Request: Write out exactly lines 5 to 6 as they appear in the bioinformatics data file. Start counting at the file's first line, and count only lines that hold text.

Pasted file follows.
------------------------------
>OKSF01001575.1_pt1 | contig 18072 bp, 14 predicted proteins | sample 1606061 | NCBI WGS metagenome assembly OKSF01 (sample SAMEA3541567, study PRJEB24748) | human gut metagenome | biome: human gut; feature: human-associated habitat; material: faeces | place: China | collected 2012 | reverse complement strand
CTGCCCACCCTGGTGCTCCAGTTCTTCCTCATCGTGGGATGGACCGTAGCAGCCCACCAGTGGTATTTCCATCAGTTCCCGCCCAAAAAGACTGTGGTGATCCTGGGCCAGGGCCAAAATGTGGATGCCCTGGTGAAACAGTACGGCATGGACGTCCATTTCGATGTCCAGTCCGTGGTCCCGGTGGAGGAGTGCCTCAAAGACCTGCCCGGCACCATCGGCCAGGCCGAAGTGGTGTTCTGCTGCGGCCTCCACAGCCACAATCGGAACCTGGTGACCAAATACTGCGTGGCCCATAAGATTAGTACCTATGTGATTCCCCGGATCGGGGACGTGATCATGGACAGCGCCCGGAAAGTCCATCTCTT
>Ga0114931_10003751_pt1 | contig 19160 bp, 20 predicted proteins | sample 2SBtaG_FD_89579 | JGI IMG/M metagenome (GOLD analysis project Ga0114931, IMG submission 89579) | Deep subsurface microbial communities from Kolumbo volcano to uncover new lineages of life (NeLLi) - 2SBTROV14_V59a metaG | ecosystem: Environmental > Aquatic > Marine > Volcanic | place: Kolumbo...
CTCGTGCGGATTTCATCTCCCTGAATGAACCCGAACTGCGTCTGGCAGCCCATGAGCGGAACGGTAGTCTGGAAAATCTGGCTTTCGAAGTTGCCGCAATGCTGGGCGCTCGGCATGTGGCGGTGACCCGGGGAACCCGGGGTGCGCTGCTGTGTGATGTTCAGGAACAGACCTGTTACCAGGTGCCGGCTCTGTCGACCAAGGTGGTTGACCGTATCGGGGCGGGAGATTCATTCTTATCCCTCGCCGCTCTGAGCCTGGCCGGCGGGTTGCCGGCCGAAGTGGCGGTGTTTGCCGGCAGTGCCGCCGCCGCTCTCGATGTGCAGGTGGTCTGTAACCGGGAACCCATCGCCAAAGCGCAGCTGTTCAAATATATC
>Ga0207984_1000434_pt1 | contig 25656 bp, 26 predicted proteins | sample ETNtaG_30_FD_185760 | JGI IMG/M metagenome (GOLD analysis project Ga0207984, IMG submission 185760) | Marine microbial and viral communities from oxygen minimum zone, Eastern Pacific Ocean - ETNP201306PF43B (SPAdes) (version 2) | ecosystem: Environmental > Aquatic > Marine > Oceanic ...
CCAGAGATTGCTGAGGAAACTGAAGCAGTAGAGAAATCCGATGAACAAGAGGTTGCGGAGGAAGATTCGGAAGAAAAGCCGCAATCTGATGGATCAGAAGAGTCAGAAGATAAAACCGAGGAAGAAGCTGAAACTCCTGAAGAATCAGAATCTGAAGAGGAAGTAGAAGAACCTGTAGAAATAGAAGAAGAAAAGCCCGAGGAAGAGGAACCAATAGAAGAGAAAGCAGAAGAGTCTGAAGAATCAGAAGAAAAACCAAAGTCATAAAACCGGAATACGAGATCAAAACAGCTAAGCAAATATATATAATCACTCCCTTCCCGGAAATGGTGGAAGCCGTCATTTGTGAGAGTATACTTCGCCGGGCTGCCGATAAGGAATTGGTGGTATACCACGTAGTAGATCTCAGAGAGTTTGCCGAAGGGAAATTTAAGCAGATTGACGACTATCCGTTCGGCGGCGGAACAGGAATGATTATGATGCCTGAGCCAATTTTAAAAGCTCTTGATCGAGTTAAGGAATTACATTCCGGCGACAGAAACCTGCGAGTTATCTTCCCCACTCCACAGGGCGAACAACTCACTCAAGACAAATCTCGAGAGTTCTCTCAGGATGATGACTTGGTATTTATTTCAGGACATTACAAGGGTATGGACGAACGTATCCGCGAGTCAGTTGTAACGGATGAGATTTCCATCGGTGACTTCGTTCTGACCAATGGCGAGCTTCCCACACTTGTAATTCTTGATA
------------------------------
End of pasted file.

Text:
>Ga0207984_1000434_pt1 | contig 25656 bp, 26 predicted proteins | sample ETNtaG_30_FD_185760 | JGI IMG/M metagenome (GOLD analysis project Ga0207984, IMG submission 185760) | Marine microbial and viral communities from oxygen minimum zone, Eastern Pacific Ocean - ETNP201306PF43B (SPAdes) (version 2) | ecosystem: Environmental > Aquatic > Marine > Oceanic ...
CCAGAGATTGCTGAGGAAACTGAAGCAGTAGAGAAATCCGATGAACAAGAGGTTGCGGAGGAAGATTCGGAAGAAAAGCCGCAATCTGATGGATCAGAAGAGTCAGAAGATAAAACCGAGGAAGAAGCTGAAACTCCTGAAGAATCAGAATCTGAAGAGGAAGTAGAAGAACCTGTAGAAATAGAAGAAGAAAAGCCCGAGGAAGAGGAACCAATAGAAGAGAAAGCAGAAGAGTCTGAAGAATCAGAAGAAAAACCAAAGTCATAAAACCGGAATACGAGATCAAAACAGCTAAGCAAATATATATAATCACTCCCTTCCCGGAAATGGTGGAAGCCGTCATTTGTGAGAGTATACTTCGCCGGGCTGCCGATAAGGAATTGGTGGTATACCACGTAGTAGATCTCAGAGAGTTTGCCGAAGGGAAATTTAAGCAGATTGACGACTATCCGTTCGGCGGCGGAACAGGAATGATTATGATGCCTGAGCCAATTTTAAAAGCTCTTGATCGAGTTAAGGAATTACATTCCGGCGACAGAAACCTGCGAGTTATCTTCCCCACTCCACAGGGCGAACAACTCACTCAAGACAAATCTCGAGAGTTCTCTCAGGATGATGACTTGGTATTTATTTCAGGACATTACAAGGGTATGGACGAACGTATCCGCGAGTCAGTTGTAACGGATGAGATTTCCATCGGTGACTTCGTTCTGACCAATGGCGAGCTTCCCACACTTGTAATTCTTGATA